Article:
But if I actually delete this post then the other copied post also disappears...
Hi Tombas - This is a totally new plugin, built from scratch with a version of Liquidfun that I modified myself using Emscripten. When I made Box2D+ I made a bunch of mistakes and poor decisions that became part of the internal workings, all of which I avoided this time around - so LFJS is much tidier and more efficient internally (it contains all of the Box2D+ features and more, apart from the image-alpha-scan-to-shape functions). It will only work in Construct 3 using the c3 runtime - are you looking to migrate over from c2 or have you already made the move? I was considering making a version for c2 a while ago but it would involve a lot of hard work - because c2 is the legacy software, right now I don't feel it's worth the effort.
Colludium Thanks for answers. I am using C3 but only C2 runtime. With some tools on forum I convert your C2 Box2D plugin for C3 but only C2 runtime... C2 is deprecated like you say. Just focus on C3 version :-)
So I definitely buy your new plugin tomorrow and rewrite some code and finally start using C3 runtime with all new features. Thanks for your work :-)
Develop games in your browser. Powerful, performant & highly capable.
Tombas - that is awesome! I hope the conversion is not complicated and you enjoy the new features.
I am trying to figure out a way to allow elastic 'joints' to shift over time in terms of position and strength, any suggestions on how to do that?
Here's the effect (though in 3d) that I am looking for. An elastic group getting pummeled by other objects and changing shape.
Also another fun LFJS example:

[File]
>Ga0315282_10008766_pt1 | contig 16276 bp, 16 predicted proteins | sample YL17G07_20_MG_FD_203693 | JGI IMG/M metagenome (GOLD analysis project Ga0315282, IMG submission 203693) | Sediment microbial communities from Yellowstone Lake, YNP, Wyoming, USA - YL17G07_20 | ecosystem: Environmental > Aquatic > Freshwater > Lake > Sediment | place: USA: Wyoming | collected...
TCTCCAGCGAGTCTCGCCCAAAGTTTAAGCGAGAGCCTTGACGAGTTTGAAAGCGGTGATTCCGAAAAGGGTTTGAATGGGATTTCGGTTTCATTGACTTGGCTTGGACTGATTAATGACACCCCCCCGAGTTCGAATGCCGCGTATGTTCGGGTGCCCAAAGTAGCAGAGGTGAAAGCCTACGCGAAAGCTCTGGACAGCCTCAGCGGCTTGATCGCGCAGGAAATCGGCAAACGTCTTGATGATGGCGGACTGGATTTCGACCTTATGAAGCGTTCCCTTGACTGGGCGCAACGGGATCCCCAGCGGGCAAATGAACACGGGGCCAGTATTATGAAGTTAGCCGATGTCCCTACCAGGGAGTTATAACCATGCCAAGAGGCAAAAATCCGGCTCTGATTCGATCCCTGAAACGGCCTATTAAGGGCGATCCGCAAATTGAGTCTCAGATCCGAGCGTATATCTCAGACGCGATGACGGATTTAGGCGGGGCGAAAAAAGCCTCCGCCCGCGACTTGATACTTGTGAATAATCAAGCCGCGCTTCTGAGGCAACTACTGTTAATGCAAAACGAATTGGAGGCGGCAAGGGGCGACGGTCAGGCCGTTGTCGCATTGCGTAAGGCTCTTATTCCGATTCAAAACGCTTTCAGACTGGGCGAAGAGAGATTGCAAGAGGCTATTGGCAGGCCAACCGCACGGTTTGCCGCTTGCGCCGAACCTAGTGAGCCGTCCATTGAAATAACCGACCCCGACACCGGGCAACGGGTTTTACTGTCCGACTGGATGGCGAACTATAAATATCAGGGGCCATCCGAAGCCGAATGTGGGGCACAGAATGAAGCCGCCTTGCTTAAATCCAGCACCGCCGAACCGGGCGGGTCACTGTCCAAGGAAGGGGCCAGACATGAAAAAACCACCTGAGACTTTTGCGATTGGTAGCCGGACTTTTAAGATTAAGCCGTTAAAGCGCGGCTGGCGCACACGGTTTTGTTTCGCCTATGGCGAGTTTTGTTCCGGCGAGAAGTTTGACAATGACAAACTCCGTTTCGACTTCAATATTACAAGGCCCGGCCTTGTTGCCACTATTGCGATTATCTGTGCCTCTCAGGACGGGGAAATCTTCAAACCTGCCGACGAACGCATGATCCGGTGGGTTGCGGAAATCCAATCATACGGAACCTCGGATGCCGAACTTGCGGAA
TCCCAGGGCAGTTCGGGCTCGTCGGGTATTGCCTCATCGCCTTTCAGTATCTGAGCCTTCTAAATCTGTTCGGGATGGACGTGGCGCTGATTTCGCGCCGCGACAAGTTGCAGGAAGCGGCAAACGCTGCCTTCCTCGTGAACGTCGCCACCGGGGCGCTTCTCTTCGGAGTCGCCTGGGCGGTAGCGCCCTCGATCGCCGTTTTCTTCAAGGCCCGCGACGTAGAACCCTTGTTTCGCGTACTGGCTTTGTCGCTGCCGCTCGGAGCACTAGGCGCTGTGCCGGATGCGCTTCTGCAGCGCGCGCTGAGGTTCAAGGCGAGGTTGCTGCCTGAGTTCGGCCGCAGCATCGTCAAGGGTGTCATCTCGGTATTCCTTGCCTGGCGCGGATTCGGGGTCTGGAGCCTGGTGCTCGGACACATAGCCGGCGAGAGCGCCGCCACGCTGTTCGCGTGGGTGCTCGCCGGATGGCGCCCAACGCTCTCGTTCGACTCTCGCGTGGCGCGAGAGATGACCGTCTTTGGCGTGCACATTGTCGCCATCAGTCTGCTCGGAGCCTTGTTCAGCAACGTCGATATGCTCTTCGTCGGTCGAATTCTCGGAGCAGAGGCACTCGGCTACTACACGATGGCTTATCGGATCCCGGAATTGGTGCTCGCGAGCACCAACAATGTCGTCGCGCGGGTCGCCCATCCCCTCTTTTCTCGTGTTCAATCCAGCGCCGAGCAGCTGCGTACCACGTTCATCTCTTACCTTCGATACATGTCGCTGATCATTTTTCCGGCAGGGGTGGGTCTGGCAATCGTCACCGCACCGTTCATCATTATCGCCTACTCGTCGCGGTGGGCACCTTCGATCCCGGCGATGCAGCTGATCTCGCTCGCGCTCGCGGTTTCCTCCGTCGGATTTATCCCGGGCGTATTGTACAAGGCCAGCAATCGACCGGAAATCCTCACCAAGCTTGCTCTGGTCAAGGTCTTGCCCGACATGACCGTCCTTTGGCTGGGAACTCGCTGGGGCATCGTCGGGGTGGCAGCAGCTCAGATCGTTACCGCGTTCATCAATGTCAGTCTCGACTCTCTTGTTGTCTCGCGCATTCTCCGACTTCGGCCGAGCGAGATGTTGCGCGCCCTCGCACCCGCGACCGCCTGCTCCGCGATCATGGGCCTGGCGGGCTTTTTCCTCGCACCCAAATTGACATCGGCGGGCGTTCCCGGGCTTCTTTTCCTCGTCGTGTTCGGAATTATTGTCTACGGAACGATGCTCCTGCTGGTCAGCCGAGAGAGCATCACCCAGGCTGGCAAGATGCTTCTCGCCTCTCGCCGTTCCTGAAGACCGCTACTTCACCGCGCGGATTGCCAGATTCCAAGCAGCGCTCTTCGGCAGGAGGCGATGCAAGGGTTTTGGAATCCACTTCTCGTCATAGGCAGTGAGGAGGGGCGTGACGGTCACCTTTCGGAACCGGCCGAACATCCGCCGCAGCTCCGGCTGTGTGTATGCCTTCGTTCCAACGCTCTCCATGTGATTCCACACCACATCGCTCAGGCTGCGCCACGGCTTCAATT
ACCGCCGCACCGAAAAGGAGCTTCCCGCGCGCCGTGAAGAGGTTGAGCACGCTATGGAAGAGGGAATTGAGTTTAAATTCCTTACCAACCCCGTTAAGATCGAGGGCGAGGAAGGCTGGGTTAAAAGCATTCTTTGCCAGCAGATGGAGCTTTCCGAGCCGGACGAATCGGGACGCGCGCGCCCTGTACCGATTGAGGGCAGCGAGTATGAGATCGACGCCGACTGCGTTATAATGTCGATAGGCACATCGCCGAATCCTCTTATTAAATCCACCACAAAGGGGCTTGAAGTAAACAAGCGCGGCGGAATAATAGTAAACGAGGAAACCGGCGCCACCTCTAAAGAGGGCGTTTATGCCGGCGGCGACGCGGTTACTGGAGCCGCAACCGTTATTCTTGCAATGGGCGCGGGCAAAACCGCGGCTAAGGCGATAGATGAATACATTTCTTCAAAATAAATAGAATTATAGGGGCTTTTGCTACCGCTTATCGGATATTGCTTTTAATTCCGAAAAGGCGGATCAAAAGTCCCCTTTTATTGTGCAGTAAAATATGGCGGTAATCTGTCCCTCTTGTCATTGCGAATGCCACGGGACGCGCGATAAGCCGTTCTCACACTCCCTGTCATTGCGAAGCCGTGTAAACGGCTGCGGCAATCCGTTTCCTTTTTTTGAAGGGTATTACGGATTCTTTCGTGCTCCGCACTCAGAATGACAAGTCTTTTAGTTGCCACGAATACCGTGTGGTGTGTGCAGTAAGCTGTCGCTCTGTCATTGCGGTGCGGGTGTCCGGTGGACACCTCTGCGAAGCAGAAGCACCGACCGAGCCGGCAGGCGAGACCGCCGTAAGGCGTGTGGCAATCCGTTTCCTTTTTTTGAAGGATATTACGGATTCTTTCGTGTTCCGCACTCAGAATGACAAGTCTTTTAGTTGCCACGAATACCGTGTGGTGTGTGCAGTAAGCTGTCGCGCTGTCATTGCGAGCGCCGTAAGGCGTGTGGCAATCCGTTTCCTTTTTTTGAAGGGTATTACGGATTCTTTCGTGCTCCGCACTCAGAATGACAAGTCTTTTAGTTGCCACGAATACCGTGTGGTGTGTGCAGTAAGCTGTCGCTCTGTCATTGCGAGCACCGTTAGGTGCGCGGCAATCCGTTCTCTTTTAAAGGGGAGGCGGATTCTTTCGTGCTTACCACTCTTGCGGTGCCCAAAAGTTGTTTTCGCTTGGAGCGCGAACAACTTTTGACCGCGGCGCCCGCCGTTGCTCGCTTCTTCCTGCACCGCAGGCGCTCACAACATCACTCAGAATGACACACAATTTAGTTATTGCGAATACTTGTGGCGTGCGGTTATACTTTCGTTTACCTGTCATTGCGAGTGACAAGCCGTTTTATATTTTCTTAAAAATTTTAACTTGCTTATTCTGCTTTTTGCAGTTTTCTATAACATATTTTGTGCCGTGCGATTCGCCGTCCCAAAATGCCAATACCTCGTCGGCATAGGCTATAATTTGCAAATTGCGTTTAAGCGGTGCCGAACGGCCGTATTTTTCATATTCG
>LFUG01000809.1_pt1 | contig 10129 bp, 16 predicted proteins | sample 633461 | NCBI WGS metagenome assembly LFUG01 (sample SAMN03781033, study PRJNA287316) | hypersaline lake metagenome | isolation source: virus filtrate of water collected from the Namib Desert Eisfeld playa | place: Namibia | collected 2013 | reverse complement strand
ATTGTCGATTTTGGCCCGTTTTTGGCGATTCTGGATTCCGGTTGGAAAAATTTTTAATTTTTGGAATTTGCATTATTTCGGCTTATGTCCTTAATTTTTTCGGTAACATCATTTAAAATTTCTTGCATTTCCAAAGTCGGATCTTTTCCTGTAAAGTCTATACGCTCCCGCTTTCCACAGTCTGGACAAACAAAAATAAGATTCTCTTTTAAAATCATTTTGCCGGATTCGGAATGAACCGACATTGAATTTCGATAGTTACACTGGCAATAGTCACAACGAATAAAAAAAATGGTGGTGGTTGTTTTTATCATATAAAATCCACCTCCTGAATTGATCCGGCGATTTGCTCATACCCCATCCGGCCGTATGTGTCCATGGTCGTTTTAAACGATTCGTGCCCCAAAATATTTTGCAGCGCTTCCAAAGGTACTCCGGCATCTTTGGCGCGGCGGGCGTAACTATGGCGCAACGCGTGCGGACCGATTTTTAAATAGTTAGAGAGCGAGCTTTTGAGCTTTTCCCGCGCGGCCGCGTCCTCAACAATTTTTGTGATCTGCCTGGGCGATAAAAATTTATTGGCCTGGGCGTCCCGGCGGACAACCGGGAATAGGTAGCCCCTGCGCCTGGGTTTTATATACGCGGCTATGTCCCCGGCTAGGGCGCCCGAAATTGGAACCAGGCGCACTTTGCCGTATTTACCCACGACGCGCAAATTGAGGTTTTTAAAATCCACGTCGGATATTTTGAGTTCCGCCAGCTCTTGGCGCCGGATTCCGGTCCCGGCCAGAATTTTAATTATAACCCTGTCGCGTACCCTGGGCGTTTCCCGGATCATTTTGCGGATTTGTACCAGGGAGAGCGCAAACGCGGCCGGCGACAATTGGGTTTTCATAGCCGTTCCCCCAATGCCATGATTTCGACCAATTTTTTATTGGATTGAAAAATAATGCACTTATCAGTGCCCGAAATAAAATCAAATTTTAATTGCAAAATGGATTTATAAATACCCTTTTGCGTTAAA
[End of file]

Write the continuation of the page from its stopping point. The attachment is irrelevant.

I love it when dev becomes serendipitous.
Mikal - great demo!
I think that 3d example uses real time mesh deformation to edit the shape of rigid bodies.
For particle groups, I can't think of a way of actually deforming an elastic group by adjusting the particle joint strengths and/or lengths. When the group is created the particles are created in an even spread and bonded to their neighbours in pairs and triads. The engine then tries to maintain neighbour positions by using the Elastic Strength or Spring Strength system values to attract them towards each other. You can edit those system values but they are global, so it's not possible for the connections on each particle to be edited individually.
To change the shape of an elastic group on collision, I think you're limited to deleting the particles at the impact site (via circle, aabb or shape query).
Ah, I see, thanks for the explanation. An example of what I am talking about would be to adjust the lengths to their current length, would that be possible?
Thanks also for the pointer on Destroy, that also has a nice effect:
(Also updated Caustic Wave effect w/ control over distortion and color of wave highlight.)
Mikal - the only adjustment you can make is to the Spring / Elastic force, which is global. There is no way to freeze or capture the current length and make it default for individual particle triads.
Fixed a type-o in a particle system settings action.
Hello Colludium, this is amazing. I like it very much. Is there a way to try it before buy this plugin?
How the license of this plugin works?
Is there a video or documentation explaining and showing how your plugin works within C3?
thanks a lot